Supply chain management is one of the most important strategic aspects of any business enterprises. Yet what eludes most of us is the actual meaning of supply chain management. Often its definition has been confused with the term logistics. CSCMP defines supply chain as “as the material and informational interchanges in the logistical process stretching from acquisition of raw materials to delivery of finished products to the end user.” (Logistics Today’s 10 Best Supply Chains et al, 2003) Logically, logistics is part of a supply chain. So what is the definition of supply chain management?
Supply Chain Management Defined
There has been hundreds and hundreds of various articles explaining what supply chain management is and the importance of it. Notably, CLM or rather CSCMP which CLM has renamed, defines supply chain management as the “planning and management of all activities as well as coordination and collaboration with channel partners which can be suppliers, intermediaries, third-party service providers and customers.” (Bonney et al, 2004) In essence, supply chain management, defined by CSCMP, integrates supply and demand management within and across companies. Siems, a senior economist and policy advisor from the Federal Reserve Bank of Dallas defines supply chain management as ‘Getting the right things to the right places at the right times for profit.’ Trent defines supply chain management as ‘proactively managing the two-way movement and coordination (that is, the flows) of goods, services, information, and funds from raw material through end user.’ Rockford Consulting Group (RCG) defines a supply chain as a ‘stream of processes of moving goods from the customer order through the raw materials stage, supply, production and distribution of products to the customer.’ Effectively, managing this chain is known as supply chain management. (Rockford Consulting Group, 1999) As defined by educators Lisa Ellram and Martha Cooper, supply chain management is "an approach whereby the entire network, from suppliers through the ultimate customer, is analysed and managed in order to achieve the 'best' outcome for the whole system." (Moberg, Speh, Freese et al, 2003)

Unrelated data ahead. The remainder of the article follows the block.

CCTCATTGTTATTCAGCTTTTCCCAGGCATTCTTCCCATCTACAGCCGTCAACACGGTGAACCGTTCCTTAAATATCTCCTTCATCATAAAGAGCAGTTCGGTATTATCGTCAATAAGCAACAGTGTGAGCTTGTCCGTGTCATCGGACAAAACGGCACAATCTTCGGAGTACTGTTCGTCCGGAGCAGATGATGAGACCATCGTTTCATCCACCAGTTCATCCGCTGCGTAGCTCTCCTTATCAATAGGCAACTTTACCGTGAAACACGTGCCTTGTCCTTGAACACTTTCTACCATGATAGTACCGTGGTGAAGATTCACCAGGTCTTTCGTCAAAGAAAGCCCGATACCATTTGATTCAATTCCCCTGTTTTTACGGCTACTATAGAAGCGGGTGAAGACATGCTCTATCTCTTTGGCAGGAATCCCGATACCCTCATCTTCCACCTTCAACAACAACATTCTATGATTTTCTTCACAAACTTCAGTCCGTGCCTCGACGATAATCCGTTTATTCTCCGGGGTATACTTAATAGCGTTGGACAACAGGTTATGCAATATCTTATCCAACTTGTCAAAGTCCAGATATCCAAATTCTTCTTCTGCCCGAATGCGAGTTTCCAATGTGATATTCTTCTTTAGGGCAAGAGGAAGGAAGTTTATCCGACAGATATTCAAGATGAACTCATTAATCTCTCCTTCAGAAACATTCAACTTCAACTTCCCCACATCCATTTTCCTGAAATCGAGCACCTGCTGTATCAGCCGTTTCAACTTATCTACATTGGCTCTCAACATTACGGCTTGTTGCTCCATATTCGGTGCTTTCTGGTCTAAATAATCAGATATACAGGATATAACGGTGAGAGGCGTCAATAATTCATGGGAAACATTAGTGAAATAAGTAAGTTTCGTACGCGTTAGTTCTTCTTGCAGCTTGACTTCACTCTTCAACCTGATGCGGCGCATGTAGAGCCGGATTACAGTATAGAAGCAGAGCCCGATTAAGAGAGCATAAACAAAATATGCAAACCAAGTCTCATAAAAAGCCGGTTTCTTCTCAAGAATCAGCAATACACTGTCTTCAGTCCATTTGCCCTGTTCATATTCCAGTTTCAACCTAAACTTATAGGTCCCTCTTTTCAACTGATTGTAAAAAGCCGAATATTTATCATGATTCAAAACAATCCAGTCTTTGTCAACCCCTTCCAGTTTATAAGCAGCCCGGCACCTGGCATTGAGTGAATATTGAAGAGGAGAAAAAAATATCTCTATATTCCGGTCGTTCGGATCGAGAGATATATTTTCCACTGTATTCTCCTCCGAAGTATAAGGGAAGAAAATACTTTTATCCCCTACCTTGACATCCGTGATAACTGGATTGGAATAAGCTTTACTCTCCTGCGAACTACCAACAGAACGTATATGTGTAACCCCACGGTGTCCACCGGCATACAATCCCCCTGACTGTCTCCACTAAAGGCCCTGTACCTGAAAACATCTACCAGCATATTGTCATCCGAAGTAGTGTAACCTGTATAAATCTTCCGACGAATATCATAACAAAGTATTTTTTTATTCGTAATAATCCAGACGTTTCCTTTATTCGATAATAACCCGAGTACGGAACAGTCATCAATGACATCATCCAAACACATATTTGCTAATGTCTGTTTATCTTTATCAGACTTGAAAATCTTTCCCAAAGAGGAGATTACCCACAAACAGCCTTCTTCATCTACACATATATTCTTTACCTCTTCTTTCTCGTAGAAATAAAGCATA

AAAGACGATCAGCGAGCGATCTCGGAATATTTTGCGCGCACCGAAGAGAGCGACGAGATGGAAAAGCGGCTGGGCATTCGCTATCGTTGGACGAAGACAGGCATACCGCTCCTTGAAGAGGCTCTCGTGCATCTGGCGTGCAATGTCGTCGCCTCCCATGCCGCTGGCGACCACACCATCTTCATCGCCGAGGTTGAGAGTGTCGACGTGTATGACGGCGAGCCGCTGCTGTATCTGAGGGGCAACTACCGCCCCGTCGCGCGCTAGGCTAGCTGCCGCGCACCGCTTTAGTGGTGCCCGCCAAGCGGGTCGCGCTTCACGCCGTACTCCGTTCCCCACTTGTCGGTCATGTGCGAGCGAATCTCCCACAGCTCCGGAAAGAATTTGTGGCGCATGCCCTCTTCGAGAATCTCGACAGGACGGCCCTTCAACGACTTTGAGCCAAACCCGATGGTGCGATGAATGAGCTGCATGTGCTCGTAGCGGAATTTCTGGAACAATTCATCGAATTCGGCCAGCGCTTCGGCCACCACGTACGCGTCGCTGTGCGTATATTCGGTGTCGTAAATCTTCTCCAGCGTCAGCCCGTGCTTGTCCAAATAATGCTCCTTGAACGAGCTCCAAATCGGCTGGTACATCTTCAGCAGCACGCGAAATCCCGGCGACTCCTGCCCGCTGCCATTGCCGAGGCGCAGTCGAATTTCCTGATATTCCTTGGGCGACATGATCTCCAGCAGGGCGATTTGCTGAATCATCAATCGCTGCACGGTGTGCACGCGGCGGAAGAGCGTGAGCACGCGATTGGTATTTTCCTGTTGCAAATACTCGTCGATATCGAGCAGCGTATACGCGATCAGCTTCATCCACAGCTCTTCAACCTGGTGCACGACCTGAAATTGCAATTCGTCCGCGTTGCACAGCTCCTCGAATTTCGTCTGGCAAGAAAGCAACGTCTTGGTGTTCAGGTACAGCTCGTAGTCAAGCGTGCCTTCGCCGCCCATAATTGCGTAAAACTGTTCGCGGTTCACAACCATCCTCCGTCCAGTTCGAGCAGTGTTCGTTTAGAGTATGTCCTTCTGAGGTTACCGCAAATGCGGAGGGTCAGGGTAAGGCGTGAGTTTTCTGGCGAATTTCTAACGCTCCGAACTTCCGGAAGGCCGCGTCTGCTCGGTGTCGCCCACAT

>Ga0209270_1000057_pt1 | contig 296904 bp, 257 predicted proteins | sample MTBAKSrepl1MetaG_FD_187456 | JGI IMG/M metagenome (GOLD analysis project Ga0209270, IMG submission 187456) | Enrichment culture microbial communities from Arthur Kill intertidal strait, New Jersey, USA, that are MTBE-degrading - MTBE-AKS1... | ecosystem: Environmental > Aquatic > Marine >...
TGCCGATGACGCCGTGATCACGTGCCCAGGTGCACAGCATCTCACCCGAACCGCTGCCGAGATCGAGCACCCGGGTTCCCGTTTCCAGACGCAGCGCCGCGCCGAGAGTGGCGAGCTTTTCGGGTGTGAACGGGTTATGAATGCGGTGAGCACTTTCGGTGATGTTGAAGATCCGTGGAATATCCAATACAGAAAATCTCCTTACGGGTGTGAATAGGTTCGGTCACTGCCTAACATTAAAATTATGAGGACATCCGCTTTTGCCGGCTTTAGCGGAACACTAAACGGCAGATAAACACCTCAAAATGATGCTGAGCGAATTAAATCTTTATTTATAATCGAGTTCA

Similar concept of SCM
Part of the reason why supply chain management is so difficult to understand is the multitude of perspectives and definitions surrounding this term. Several definitions of SCM have been offered over the past two decades. Supply chain management is by now a familiar term to most business people. Yet there is wide disparity in the definitions of SCM among industry bodies, associations and academics.